The Central Intercollegiate Athletic Association’s (CIAA) Board of Directors voted Friday to reinstate Winston Salem Continue reading
Commissioner Dennis Thomas has announced that the MEAC Council of Chief Executive Officers has ended the moratorium on membership expansion effective immediately.
The moratorium was implemented to provide the conference a planned approach for membership expansion. A strategic and long range plan was developed and approved by the Council.
Using the strategic and long range plan document as a guideline, MEAC expansion will focus on increasing the membership to fourteen members, resulting in twelve (12) football playing institutions.
The MEAC will immediately begin reviewing applications for membership. Currently the MEAC has received and are reviewing applications from North Carolina Central University (Durham) and Savannah (Ga.) State University.
The addition of North Carolina Central and Savannah State would position the conference to create two football divisions — a North and a South.
FAMU would compete in the South division along with South Carolina State, Bethune-Cookman and possibly Winston-Salem State.
“I’m excited about that,” said FAMU athletic director Bill Hayes. “It’s going to help us economically. Right now that’s the big thing.”
FAMU’s athletic department has a budget deficit of $4.2 million, as reported at a recent Board of Trustees meeting. Since taking the AD position a year ago, Hayes has been on a mission to reduce the coast of athletics.
Having a division that limits travel to states closer to home would make a dent, especially in football, he said. Football alone spent more than $250,000 for road games last season.
“Expanding our league would enhance the conference and assist Florida A&M because then we would have a school that would be a conference game that we could play close to home,” Hayes said. “If the plans that we’ve been talking about for years works, then our longest road trip would be to North Carolina Central.”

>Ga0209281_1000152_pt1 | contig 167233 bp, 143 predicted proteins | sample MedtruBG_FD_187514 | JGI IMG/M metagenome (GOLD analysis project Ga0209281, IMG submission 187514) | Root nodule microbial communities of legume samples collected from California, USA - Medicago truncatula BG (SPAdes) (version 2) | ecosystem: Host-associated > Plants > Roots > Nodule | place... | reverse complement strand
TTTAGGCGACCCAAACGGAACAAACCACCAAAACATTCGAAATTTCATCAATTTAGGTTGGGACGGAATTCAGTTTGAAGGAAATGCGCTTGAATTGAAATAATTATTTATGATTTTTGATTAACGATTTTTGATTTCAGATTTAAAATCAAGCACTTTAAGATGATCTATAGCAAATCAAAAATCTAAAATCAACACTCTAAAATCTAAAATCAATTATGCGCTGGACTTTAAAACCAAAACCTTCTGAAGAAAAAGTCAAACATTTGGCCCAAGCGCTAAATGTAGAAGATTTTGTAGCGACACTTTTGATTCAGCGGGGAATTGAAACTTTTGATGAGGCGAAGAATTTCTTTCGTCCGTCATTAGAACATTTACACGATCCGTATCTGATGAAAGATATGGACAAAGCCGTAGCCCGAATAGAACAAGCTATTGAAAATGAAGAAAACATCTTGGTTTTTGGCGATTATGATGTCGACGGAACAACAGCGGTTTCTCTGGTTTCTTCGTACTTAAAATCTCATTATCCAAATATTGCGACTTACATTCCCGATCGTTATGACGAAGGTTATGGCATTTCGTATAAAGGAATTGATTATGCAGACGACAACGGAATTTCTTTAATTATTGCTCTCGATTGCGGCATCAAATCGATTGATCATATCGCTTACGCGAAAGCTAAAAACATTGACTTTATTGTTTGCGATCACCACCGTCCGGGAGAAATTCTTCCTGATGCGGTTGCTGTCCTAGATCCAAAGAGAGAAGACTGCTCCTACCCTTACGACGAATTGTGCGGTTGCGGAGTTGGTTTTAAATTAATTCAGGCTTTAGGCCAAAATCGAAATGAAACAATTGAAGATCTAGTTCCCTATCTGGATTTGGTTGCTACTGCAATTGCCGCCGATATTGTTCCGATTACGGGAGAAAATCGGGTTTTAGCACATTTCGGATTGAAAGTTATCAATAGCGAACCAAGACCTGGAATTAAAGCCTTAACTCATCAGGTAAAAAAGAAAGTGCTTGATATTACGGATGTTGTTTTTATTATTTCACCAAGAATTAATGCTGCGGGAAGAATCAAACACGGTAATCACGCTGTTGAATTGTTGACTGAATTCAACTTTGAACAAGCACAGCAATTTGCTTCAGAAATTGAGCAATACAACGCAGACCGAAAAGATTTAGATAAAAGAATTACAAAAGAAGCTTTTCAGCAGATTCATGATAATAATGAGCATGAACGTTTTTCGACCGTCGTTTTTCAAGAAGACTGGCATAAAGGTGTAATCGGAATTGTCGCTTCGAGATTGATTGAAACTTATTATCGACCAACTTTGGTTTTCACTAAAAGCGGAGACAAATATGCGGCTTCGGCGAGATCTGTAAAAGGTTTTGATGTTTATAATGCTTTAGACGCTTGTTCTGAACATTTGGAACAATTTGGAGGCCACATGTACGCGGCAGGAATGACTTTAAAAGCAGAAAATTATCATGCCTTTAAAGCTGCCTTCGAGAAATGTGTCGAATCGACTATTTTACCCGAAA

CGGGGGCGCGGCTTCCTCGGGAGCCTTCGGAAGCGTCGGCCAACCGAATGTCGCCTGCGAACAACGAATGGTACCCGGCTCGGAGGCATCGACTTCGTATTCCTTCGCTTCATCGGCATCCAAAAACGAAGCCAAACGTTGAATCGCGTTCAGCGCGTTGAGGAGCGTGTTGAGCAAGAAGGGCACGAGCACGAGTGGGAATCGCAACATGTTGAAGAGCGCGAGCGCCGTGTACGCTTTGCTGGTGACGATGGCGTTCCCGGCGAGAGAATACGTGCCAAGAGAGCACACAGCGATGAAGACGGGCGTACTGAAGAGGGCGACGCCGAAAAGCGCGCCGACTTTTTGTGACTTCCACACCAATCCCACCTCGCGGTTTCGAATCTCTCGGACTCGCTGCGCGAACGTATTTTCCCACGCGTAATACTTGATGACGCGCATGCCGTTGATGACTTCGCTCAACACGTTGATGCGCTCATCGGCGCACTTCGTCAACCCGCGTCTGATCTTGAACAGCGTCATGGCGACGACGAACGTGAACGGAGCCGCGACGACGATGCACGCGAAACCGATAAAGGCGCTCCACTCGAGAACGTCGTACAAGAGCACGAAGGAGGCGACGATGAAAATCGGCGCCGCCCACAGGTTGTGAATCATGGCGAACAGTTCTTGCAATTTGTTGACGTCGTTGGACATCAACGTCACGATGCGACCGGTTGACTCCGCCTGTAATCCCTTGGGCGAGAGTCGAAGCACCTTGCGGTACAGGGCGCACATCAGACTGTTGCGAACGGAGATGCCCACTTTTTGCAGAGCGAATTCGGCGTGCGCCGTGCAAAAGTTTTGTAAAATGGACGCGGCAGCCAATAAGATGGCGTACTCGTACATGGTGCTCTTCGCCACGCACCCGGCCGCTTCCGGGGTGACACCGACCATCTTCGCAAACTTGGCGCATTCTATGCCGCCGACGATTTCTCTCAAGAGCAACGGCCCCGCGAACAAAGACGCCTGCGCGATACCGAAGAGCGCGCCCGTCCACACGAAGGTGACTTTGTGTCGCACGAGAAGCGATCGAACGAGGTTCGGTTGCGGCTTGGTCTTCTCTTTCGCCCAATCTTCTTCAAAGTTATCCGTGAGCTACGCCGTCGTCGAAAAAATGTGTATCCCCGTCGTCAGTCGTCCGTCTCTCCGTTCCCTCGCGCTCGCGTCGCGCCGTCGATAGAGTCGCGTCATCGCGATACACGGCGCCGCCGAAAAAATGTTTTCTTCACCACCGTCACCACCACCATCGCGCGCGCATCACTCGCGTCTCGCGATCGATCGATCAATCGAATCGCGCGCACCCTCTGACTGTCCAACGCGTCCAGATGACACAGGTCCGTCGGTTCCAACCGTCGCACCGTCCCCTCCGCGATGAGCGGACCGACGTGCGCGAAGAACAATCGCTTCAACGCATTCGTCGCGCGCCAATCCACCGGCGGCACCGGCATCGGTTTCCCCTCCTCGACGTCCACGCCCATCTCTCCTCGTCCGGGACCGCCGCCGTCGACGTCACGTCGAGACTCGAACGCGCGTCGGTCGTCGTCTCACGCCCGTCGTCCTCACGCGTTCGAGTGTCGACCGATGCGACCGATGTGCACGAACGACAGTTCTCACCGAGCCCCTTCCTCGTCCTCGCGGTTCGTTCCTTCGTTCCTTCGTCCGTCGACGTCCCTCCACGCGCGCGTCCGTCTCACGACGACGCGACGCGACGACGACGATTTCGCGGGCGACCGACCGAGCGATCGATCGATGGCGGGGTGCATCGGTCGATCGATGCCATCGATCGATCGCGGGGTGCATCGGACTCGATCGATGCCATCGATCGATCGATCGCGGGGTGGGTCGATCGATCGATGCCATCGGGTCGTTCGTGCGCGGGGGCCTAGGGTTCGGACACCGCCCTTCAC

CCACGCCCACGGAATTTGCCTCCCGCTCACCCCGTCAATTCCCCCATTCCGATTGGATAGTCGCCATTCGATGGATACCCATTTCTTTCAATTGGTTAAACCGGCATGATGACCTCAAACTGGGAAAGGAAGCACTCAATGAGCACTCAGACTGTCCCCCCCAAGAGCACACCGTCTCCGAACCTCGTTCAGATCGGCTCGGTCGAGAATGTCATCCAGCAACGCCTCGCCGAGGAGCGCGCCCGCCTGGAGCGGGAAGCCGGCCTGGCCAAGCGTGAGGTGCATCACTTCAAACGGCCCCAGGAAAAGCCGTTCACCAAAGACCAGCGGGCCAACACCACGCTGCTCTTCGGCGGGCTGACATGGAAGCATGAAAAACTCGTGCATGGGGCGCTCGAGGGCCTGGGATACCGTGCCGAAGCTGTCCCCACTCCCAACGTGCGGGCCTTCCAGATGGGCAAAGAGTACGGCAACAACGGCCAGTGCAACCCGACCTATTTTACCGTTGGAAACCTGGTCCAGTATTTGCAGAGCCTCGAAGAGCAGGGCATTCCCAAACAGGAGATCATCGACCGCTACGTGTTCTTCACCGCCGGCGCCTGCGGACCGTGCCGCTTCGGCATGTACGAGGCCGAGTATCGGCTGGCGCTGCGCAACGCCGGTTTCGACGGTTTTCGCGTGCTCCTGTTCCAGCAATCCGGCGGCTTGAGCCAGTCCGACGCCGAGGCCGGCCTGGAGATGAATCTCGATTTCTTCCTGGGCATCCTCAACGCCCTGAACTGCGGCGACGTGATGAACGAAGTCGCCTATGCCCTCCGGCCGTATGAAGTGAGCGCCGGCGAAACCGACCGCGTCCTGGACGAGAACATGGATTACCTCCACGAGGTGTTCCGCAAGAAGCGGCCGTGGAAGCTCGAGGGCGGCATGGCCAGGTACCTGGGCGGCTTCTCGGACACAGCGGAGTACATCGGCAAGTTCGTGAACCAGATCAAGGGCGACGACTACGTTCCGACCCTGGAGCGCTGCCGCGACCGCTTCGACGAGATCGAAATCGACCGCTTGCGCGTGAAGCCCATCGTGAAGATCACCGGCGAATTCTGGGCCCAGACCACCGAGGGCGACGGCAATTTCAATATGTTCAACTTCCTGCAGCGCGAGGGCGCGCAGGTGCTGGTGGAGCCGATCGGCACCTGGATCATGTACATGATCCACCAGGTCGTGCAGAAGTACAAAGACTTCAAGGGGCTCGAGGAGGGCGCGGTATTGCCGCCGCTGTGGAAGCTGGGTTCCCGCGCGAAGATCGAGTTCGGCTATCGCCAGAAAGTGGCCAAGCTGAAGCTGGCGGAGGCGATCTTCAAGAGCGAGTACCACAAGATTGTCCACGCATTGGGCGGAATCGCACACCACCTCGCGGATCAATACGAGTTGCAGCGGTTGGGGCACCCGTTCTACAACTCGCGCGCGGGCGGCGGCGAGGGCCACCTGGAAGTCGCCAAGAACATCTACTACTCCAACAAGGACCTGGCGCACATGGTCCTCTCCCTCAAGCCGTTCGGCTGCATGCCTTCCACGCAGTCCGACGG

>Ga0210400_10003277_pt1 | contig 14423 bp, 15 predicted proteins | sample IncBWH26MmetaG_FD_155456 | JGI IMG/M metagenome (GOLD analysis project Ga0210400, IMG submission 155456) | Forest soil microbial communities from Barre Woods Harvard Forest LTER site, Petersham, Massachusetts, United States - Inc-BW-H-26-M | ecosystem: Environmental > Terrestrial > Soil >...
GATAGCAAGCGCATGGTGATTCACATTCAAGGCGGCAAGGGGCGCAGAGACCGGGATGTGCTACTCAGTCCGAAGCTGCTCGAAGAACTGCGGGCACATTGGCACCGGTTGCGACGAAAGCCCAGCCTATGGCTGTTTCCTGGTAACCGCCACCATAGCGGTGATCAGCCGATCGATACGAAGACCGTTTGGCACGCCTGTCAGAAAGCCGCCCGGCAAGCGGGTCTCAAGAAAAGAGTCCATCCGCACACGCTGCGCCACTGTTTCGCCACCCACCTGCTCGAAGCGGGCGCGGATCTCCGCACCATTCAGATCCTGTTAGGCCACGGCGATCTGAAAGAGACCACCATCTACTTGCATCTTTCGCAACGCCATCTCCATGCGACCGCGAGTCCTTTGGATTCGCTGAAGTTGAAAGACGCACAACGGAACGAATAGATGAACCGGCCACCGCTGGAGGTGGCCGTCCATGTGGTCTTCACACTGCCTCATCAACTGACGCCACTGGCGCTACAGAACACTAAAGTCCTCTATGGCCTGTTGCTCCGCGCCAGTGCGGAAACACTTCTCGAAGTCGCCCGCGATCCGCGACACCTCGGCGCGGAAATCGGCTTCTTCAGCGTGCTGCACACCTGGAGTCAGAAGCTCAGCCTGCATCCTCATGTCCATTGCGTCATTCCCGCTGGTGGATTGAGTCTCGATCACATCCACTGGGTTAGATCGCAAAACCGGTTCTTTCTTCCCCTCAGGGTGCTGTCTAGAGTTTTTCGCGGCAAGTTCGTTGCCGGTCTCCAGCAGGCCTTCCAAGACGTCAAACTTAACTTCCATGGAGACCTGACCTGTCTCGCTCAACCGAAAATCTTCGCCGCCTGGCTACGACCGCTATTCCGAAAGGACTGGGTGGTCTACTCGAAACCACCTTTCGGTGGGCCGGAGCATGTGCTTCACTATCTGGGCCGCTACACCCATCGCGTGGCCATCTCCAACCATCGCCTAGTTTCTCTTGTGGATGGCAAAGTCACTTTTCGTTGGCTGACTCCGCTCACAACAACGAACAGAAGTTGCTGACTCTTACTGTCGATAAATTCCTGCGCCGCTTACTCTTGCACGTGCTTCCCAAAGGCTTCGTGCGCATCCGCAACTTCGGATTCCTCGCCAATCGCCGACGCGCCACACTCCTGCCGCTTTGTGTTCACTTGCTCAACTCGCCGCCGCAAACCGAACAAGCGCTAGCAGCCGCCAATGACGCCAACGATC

The North football division could possibly be made up of Hampton, Norfolk State, Delaware State, Howard, Morgan State and North Carolina A&T. The conference’s two other schools — Coppin State and Maryland-Eastern Shore — don’t currently participate in football.
Savannah State and North Carolina Central have been playing at the FCS (Division I-AA) level for at least the last two seasons. Winston-Salem State has had provisional status for three years to move up and its move to the MEAC has been anticipated for some time.
However, the Rams’ move became a little murky last week the school fired athletic director Chico Caldwell. At the same time, WSSU Chancellor Donald J. Reaves said in a news release that the athletic department “will benefit from new leadership.”
How the change will affect WSSC’s transition is not known. The move had seemed so much a done deal that the MEAC awarded WSSU hosting rights to the conference basketball tournament for the next three seasons.